Average life span in the wild: Over 80 years (est.)
Size: Up to 5 ft (1.5 m)
Weight: Up to 700 lbs (317.5 kg)
Protection status: Endangered
Size relative to a 6-ft (2-m) man:
Did you know?
Like other sea turtles, the green turtle cannot pull its head into its shell.
The green turtle is a large, weighty sea turtle with a wide, smooth carapace, or shell. It inhabits tropical and subtropical coastal waters around the world and has been observed clambering onto land to sunbathe.
It is named not for the color of its shell, which is normally brown or olive depending on its habitat, but for the greenish color of its skin. There are two types of green turtles—scientists are currently debating whether they are subspecies or separate species—including the Atlantic green turtle, normally found off the shores of Europe and North America, and the Eastern Pacific green turtle, which has been found in coastal waters from Alaska to Chile.
Weighing up to 700 pounds (317.5 kilograms) green turtles are among the largest sea turtles in the world. Their proportionally small head, which is nonretractable, extends from a heart-shaped carapace that measures up to 5 feet (1.5 meters). Males are slightly larger than females and have a longer tail. Both have flippers that resemble paddles, which make them powerful and graceful swimmers.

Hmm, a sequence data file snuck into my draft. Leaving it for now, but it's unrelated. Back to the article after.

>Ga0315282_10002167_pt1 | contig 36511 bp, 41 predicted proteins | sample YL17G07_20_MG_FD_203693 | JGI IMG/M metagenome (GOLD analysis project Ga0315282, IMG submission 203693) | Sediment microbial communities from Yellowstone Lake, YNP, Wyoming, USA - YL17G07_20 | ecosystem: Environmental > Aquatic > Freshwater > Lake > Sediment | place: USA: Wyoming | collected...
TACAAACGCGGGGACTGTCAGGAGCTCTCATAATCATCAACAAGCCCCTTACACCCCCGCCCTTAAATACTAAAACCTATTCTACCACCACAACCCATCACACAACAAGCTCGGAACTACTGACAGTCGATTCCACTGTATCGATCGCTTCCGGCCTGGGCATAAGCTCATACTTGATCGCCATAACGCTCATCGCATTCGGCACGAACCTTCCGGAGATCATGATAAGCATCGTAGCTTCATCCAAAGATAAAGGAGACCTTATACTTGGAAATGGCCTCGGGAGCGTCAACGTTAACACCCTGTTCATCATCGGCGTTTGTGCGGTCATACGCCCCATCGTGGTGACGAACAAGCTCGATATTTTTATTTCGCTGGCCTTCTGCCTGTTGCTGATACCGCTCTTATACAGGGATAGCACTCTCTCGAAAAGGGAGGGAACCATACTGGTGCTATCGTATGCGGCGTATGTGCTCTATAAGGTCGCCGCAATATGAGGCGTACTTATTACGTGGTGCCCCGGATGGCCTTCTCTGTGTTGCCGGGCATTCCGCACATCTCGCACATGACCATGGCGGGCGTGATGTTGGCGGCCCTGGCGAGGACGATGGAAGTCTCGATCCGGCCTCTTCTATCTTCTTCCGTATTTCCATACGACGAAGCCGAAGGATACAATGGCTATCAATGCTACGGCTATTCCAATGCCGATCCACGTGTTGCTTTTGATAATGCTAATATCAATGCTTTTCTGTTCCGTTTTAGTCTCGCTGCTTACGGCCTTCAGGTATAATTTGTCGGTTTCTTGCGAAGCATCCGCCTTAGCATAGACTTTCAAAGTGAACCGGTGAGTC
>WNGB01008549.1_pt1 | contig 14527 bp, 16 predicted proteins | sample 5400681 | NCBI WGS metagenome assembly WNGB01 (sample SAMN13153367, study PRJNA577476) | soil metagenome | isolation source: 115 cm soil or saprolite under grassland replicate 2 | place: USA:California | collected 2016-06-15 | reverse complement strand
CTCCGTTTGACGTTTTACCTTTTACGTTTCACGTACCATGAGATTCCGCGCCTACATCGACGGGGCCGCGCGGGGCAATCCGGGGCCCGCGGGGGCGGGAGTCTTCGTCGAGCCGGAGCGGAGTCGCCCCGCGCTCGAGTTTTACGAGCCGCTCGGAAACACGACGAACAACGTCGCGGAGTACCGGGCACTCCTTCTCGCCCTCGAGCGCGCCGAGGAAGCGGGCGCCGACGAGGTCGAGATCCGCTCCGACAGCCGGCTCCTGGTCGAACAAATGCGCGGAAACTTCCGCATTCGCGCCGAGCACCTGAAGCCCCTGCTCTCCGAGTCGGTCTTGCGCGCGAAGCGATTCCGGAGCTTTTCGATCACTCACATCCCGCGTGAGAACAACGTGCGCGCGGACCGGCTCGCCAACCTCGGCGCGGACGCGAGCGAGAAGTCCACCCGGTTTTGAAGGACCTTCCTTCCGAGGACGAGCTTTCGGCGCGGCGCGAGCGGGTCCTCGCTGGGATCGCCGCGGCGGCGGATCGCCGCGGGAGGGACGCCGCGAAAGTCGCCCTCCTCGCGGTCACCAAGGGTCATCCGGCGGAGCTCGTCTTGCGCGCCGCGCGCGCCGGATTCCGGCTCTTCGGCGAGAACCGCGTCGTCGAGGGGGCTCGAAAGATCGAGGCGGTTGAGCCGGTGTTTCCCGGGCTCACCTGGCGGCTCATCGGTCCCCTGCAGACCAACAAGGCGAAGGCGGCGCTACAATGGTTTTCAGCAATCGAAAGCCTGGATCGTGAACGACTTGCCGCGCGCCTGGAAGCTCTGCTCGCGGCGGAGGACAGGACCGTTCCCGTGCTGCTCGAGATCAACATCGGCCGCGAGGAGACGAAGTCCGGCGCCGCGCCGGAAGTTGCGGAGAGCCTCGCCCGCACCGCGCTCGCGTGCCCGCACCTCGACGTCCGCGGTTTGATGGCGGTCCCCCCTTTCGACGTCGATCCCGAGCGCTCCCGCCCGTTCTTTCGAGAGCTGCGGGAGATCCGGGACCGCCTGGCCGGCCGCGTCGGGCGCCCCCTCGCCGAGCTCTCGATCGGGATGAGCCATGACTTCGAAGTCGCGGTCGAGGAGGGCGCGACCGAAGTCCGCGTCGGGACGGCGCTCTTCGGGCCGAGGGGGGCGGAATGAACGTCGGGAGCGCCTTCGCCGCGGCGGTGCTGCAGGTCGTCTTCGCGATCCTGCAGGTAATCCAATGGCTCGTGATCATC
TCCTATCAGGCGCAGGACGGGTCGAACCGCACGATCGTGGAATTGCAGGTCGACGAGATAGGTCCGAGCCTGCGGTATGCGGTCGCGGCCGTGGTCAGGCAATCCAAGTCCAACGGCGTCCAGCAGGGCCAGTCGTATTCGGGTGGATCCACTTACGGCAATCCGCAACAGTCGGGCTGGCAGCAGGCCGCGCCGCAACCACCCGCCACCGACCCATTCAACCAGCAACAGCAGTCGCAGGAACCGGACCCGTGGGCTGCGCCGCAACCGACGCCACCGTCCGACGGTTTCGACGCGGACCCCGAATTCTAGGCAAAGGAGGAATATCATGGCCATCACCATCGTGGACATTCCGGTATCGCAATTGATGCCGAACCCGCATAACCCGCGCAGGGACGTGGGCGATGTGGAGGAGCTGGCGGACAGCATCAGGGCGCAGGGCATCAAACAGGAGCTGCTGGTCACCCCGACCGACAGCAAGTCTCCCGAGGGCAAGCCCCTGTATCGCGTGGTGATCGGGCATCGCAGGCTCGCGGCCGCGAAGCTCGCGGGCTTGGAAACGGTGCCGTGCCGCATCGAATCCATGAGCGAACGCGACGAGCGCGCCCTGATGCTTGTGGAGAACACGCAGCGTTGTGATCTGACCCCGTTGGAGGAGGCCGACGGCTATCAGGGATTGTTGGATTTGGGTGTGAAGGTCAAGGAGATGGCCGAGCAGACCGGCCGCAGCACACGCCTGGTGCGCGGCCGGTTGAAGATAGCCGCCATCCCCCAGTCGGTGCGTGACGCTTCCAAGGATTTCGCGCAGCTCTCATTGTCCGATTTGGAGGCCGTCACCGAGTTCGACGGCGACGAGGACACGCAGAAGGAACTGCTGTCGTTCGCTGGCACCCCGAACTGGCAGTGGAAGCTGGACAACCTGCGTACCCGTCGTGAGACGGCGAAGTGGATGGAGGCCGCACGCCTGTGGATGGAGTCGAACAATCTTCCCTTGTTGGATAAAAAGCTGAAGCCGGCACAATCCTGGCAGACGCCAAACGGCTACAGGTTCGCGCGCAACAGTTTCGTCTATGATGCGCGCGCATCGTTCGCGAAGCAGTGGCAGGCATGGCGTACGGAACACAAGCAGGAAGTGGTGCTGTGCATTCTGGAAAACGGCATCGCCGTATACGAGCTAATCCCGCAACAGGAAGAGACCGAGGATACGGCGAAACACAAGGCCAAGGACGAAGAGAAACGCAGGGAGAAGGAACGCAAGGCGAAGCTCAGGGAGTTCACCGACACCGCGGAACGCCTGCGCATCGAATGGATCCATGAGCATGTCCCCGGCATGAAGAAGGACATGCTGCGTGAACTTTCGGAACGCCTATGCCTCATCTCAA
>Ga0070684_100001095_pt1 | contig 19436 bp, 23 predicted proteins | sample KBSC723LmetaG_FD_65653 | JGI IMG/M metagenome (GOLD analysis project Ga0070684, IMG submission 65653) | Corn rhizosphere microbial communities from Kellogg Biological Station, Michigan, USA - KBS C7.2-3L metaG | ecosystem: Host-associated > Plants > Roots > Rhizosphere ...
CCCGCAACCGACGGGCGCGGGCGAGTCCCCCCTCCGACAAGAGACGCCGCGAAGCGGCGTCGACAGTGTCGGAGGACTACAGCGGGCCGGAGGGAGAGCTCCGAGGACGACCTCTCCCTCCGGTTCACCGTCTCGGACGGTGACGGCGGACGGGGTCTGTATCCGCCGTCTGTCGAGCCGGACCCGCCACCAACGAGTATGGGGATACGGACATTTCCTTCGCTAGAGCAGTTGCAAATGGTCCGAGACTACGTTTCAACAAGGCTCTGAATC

Unlike most sea turtles, adult green turtles are herbivorous, feeding on sea grasses and algae. Juvenile green turtles, however, will also eat invertebrates like crabs, jellyfish, and sponges.
While most sea turtles warm themselves by swimming close to the surface of shallow waters, the Eastern Pacific green turtle will take to land to bask in the sun. Occasionally seen sunbathing alongside seals and albatrosses, it is one of the few marine turtles known to leave the water other than at nesting times.
Green turtles, like other sea turtles, undertake lengthy migrations from feeding sites to nesting grounds, normally on sandy beaches. Mating occurs every two to four years and normally takes place in shallow waters close to the shore. To nest, females leave the sea and choose an area, often on the same beach used by their mothers, to lay their eggs. They dig a pit in the sand with their flippers, fill it with a clutch of 100 to 200 eggs, cover the pit and return to the sea, leaving the eggs to hatch after about two months. The most dangerous time of a green turtle’s life is when it makes the journey from nest to sea. Multiple predators, including crabs and flocks of gulls, voraciously prey on hatchlings during this short scamper.
Green turtles are listed as an endangered species, and a subpopulation in the Mediterranean is listed as critically endangered. Despite this, they are still killed for their meat and eggs. Their numbers are also reduced by boat propeller accidents, fishnet-caused drowning, and the destruction of their nesting grounds by human encroachment.
National Save The Sea Turtle Foundation